Are you looking for intergenerational worship centers that get all ages to think and become active with their faith? Well, I have a source to share that we tried out at Columbia Theological Seminary a week ago that was a success.
Sharon Ely Pearson shared the results of her ecumenical curriculum survey on her own blog. I wonder how your ministry matches or challenges these results.
An on-line survey was held on a voluntary based during June 2016 to learn what curricular programs were being used in congregations with children, youth, and adults. The survey was disseminated through e-mail and social media (predominately Facebook groups) and various organizational list-serves (Forma, APCE, CEF,AUCE, and the Christian Education Network of the ELCA). The construction and results of the survey was conducted by the research group of the Church Pension Group, the parent company of Church Publishing Incorporated. The analysis of the data is strictly mine, and I take all responsibility for its interpretation.
Godly Playcontinues to be the most used program with children, with Montessori-type programs used by 36% of churches. The other three types of curriculum were lectionary-based (25%), Bible story based (30%), and workshop rotation model (9%). Most churches use a variety of resources, combining and tweaking them…
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Over the past couple of years, I’ve had a number of questions from parents and grandparents about where and when to start talking to their young children about faith. Many of them have little or no experience as children themselves or ones that they would not like to repeat. Recently, I began a blog “FaithSprouts”. Designed to provide simple ways to engage small children around stories of faith, the blog includes a short reflection for caregivers, a book suggestion, an activity and a suggested prayer. You can find the most recent blog here . Hopefully these simple stories and practices can support faith in each household.
Linnae Himsl Peterson
Coordinator, Formation Network NH
Episcopal Church of NH
My mother began her teaching career in the public schools in the early 1970s. Over the years, she has recounted the times when she was expected to read the Bible to students. She remembers lovingly sharing Bible stories and even praying with her elementary-aged students. However, as the years passed, those expectations changed, and by the time she retired a few years ago, she no longer read—and wonders if she would have been allowed to read—Bible stories to students.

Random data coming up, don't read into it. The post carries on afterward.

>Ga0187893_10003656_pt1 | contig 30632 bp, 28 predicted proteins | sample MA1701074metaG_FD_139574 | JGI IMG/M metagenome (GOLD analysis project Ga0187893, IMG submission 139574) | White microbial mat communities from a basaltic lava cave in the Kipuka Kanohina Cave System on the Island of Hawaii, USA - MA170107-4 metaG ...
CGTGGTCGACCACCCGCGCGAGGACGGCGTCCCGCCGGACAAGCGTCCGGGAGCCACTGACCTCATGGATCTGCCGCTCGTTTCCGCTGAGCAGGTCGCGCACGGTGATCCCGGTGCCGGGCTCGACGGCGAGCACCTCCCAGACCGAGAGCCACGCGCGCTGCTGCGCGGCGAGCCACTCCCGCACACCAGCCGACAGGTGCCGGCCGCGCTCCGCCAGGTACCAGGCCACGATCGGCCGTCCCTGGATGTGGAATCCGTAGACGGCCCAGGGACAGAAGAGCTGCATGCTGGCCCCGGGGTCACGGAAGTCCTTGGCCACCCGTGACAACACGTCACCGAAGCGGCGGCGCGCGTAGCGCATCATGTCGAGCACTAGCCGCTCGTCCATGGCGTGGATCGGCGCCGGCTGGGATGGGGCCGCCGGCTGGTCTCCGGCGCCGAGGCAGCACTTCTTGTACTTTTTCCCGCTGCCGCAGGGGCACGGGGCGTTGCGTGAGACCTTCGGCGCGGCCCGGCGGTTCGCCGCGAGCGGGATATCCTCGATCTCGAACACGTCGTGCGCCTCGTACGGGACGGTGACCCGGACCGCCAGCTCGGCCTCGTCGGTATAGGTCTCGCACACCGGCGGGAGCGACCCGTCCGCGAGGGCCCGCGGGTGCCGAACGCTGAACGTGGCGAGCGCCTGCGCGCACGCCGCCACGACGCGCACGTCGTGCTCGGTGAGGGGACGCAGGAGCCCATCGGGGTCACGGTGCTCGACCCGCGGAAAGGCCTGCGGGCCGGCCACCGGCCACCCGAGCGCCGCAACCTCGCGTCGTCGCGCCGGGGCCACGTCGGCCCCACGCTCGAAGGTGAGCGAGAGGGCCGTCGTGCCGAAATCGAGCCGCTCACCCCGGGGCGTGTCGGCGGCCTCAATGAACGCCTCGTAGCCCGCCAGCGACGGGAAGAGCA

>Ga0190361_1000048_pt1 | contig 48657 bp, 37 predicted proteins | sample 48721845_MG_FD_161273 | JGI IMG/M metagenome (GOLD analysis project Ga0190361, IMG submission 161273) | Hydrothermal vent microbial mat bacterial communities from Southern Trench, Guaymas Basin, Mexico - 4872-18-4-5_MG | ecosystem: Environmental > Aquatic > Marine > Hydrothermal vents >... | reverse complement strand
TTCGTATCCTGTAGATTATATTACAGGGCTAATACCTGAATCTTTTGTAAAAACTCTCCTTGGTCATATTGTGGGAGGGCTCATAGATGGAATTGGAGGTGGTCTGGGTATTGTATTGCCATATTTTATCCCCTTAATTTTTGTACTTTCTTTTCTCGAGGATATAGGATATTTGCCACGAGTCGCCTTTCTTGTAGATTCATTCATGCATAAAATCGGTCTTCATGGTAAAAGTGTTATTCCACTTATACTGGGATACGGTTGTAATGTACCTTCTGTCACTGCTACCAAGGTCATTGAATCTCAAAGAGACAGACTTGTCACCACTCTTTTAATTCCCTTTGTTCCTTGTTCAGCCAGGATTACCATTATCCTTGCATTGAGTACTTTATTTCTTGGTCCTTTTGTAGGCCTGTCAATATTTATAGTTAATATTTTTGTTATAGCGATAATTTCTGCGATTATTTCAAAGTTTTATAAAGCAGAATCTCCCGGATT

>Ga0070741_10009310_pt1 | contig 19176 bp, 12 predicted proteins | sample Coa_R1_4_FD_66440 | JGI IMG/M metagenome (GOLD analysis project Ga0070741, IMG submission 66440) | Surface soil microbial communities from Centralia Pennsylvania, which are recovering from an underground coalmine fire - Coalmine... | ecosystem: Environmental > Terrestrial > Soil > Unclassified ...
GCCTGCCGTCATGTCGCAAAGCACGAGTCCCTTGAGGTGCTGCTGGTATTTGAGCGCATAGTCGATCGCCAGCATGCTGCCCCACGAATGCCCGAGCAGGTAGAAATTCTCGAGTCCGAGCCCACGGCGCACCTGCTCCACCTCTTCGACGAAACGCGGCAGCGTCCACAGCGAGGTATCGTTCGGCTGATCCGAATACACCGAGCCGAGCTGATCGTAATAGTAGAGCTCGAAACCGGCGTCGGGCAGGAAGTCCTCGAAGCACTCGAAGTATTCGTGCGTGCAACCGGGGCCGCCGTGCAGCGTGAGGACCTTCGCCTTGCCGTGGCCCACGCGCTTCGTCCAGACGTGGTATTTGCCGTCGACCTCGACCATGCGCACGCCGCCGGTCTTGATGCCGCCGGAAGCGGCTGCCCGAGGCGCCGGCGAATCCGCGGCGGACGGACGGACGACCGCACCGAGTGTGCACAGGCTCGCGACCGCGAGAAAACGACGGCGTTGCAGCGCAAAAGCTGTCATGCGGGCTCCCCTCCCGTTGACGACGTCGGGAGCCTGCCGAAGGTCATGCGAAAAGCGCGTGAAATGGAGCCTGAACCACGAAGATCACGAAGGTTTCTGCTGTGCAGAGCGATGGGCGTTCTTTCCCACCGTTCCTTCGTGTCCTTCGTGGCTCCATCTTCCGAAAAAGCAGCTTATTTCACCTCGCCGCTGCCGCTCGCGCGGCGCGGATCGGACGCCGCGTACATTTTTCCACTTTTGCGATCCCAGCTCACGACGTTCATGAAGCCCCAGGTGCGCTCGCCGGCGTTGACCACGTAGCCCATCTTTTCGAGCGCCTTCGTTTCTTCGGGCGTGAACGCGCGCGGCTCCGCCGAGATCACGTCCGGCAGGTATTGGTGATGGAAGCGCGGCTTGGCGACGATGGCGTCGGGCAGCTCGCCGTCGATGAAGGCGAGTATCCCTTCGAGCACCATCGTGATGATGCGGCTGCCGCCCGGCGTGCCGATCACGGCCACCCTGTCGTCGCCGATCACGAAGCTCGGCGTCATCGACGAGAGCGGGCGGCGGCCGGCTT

There is no question that the role of the Bible and Christian faith in the public schools has changed dramatically over the last half century. Some of these changes have been for the better; others have been less positive. Still, it has left some wondering, “Is there a place for the Bible and Christian faith in American public schools today? And, if so, what is it?”
Our story is so common, a 125 year old congregation, inner-city, wants to minister to the community around it, I’m sure you have heard it all before.
Our average attendance: 170ish
Average Sunday school was: 30ish (all in, all ages)
Most families attended once a month
We have a separate family chapel, attended by substantially more persons than Sunday school hour.
Our take away was that families are interested, but not in our traditional model.
We kept coming back to the old adage “it takes a village…”
Today for many of our sisters and brothers from the eastern hemisphere is the Lunar New Year celebration. I was blessed to be invited to a celebration yesterday by one of our students, Loann Nguyen, to her church, Faith Vietnamese Baptist Church, and was struck by the intergenerational activities that were a part of their celebration of this holiday. Continue reading
When my children were very young I always looked forward to the changing seasons. Inside and outside the church, the turning of the circle brought new colors and sights and smells—plenty of opportunity to explore and create.
My little library of activity books kept us busy. But when it came to Lent I was never satisfied. The kids and I ironed grated crayon on to waxed paper to make stained glass crosses; we made purple paper chains, and hot crossed buns; we even blended and burned our own incense. But something was missing. Continue reading